Instead, we have to work, with caution and good sense, to reach a reasonable and detailed agreement for a lasting ceasefire that has within it the perspective that Hamas can change. Such a change is possible and can be acted upon. Such fundamental changes of heart and mind have happened many times in the course of history.

Read the full text here.

Written by henrik

January 22, 2009 at 1:14 pm

How’s your news, Al Jazeera?

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Al Jazeera English

Jörg Lau (in German) made an interesting recommendation to Europeans interested in what’s going on in the Middle East. He’s been watching Al Jazeera during the ongoing Israeli invasion in Gaza and brings up interesting points why the channel might be a positive addition to the media landscape. Al Jazeera has been the only news channel with a correspondent in Gaza from the start of the attacks, and it presents the conflict in a totally different light as compared to what we are used to.

These are the principal observations that he makes:

  •  The framing is set differently: It is “War on Gaza” as opposed to “War against the Hamas”
  • The civilian casualties of the invasion are at the centre of the coverage. 
  • At the same time, the reporting is not populist or unfair: The Israeli government is being interviewed and confronted with questions about war crimes in Gaza.
  • Al Jazeera is not a propaganda medium for Arab governments. Spokespersons from Hamas, the Israeli government and Arab leaders all get their share of airtime.

Lau concludes that a counterveiling power has been established when it comes to framing the Israeli-Palestinina conflict. Al Jazeera in his opinion is a credible and relevant news source that could rock the boat of “Western” media hegemony.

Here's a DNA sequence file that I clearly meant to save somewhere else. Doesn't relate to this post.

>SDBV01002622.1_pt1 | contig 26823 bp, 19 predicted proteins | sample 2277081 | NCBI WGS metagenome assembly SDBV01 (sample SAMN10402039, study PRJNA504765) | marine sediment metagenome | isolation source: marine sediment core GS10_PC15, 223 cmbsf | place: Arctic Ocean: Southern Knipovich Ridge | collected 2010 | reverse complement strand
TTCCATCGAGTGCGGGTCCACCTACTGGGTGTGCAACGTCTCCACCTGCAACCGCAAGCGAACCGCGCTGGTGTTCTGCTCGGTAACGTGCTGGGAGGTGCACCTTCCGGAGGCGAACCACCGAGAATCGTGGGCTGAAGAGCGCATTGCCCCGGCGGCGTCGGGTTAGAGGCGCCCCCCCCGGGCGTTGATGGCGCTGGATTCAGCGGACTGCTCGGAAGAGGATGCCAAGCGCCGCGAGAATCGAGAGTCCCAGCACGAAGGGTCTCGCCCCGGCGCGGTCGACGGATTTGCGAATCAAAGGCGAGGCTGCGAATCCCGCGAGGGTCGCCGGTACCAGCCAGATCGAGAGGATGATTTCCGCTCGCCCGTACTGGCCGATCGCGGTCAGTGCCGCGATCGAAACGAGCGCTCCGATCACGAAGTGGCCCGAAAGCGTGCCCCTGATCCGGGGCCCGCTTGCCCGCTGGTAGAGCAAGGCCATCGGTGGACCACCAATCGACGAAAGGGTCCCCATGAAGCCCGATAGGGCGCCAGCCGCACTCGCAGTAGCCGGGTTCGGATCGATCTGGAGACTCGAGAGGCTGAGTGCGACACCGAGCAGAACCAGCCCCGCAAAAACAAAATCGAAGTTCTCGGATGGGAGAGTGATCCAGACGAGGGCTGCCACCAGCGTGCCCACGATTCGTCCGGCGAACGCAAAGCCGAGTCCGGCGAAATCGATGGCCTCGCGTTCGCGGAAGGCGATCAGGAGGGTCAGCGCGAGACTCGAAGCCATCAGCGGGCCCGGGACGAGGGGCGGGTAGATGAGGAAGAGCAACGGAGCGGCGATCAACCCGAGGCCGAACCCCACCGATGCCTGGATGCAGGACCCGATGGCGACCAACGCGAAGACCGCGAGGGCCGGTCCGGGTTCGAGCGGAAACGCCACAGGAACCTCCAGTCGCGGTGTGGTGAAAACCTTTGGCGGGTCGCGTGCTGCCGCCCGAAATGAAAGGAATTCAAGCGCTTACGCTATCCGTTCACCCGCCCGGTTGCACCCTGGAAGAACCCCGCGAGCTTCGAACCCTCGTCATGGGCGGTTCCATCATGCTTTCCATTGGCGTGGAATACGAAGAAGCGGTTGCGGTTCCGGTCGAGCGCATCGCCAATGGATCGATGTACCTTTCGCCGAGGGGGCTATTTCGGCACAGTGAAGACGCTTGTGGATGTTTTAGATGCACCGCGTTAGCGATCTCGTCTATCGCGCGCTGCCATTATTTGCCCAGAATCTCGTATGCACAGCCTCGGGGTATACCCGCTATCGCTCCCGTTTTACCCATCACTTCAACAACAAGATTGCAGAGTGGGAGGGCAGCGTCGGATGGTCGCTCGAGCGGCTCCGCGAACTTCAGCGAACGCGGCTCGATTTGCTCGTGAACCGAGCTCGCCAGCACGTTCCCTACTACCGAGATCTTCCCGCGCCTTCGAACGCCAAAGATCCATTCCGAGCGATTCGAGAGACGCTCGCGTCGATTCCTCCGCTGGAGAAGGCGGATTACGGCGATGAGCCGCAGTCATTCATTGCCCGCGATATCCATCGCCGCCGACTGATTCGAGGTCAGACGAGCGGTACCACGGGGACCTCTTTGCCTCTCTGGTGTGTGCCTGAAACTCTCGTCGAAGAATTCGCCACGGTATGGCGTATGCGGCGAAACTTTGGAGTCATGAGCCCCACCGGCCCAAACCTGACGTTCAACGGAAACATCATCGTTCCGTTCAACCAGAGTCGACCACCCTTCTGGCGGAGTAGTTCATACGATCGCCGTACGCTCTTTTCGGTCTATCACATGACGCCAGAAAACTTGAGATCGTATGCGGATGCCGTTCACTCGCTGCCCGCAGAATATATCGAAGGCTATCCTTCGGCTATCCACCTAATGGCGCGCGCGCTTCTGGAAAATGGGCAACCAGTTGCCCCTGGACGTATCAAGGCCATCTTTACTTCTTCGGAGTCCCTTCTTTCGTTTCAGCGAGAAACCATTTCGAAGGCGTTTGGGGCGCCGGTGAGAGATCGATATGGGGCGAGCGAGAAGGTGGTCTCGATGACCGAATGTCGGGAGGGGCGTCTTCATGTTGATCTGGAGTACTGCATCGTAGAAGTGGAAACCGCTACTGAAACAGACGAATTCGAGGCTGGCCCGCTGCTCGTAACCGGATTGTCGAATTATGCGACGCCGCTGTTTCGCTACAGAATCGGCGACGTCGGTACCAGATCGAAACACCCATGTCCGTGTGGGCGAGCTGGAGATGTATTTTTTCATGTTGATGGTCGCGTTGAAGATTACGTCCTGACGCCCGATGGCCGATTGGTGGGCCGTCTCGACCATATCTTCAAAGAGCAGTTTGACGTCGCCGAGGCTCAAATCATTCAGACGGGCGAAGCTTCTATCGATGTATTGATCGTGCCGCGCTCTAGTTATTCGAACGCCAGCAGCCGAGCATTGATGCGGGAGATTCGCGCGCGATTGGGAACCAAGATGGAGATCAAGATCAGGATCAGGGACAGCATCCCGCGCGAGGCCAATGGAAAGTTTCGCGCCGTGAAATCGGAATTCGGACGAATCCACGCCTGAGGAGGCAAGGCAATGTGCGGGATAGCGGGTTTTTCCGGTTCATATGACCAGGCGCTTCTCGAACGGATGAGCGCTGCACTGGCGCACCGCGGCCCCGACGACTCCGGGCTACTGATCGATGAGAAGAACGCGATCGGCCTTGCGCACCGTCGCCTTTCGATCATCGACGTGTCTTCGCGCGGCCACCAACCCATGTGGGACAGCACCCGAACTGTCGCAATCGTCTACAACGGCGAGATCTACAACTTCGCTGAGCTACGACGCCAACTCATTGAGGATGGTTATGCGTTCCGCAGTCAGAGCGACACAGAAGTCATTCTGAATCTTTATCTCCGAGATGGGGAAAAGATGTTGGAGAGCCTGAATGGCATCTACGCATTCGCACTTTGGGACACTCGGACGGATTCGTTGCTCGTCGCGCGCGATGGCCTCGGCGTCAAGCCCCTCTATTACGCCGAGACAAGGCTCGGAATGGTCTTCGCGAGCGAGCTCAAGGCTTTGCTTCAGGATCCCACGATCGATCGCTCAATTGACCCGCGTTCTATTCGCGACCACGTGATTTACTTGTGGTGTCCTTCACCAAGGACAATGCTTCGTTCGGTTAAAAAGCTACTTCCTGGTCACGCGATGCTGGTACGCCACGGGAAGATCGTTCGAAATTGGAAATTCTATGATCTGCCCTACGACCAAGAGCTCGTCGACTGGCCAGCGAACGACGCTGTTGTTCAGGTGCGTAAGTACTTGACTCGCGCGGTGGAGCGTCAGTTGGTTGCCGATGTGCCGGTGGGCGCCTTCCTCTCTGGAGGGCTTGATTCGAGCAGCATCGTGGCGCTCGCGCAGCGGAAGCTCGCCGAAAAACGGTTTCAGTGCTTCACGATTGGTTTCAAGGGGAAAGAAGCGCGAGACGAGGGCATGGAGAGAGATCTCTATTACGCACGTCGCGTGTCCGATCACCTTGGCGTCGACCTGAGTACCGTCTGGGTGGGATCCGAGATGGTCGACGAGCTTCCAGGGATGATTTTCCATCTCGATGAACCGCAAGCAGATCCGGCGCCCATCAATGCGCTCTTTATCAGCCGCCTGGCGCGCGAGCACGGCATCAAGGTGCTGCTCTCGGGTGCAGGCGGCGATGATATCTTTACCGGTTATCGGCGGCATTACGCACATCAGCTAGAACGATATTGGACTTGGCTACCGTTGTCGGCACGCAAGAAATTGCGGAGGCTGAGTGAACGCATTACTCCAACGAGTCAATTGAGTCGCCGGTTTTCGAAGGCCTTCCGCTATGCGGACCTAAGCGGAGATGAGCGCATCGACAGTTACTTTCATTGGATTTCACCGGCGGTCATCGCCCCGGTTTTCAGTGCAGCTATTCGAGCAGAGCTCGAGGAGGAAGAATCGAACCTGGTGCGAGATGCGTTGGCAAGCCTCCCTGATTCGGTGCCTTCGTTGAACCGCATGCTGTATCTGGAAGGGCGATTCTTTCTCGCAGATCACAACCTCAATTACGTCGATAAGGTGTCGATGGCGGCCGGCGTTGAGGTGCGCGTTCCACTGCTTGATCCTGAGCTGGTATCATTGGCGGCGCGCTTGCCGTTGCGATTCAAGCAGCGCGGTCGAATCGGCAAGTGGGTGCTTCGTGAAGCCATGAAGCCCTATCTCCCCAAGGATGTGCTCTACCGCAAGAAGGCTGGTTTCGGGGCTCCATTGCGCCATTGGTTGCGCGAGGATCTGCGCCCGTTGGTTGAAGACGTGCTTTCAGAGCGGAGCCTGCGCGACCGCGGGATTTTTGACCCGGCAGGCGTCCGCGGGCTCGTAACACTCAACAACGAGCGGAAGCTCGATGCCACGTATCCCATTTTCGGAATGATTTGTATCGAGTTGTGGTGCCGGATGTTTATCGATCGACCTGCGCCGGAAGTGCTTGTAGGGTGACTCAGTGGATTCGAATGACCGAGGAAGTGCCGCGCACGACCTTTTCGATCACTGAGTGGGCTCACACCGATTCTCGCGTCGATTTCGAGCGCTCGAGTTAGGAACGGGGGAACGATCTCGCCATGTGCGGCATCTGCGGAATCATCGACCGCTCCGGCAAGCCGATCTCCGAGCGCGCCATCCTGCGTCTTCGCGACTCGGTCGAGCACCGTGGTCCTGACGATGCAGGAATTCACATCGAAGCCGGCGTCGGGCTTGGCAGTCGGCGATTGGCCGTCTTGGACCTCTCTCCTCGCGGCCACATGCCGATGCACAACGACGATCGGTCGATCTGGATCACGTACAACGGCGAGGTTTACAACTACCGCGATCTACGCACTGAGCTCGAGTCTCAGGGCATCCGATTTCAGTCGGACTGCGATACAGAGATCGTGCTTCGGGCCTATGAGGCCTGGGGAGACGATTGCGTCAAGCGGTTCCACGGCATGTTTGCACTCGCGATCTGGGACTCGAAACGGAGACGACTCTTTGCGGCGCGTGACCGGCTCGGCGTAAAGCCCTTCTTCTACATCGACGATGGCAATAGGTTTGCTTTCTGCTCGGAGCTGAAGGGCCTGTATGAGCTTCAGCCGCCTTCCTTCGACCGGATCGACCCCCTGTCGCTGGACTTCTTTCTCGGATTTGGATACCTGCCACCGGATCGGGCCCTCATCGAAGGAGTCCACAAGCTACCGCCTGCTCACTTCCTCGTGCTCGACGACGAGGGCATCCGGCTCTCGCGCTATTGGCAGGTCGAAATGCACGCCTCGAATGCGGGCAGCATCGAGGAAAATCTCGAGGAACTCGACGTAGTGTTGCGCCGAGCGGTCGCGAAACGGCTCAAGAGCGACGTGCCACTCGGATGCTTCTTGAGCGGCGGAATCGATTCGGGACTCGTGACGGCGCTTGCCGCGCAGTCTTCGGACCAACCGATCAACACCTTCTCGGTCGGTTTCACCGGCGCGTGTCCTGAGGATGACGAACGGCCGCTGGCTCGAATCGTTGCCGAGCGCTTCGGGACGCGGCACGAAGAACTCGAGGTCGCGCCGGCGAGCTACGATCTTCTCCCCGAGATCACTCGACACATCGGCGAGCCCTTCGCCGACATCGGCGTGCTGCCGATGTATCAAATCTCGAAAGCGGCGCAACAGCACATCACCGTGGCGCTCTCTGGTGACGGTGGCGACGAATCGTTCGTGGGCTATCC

I definitely agree to this. But I would go further even. I think that Al Jazeera also has opened up a space for dialogue that has not been there before. By giving airtime to Hamas and the Israeli government, it creates new communication channels between groups who refused to talk directly and thereby it also undermines the propaganda machines that work best when there is no dialogue at all. It presents an Israeli perspective to an Arab audience, and at the same time it can legitimately ask critical questions to the Israeli government that the “Western” media seem to refuse to ask. Another aspect: for me as a non-Arab and non-Muslim it is new to listen to Hamas spokespersons directly as it’s not something that I usually get to hear. 

Lau says he finds Al Jazeera coverage of the war in Gaza too one-sided, and he laments that Hamas power in Gaza is a blind spot in the coverage. I agree. But it is not really the point, because this not a matter of presenting the news in a way that an please an Arab, an Israeli and a Western audience. It can’t be done. It is primarily a matter of all sides listening to each other and – while expressing concerns, grievances or even hatred – to at least recognise the other side as human beings and as potential partners in dialogue. That would already be a step into the right direction.

Written by henrik

January 17, 2009 at 1:14 pm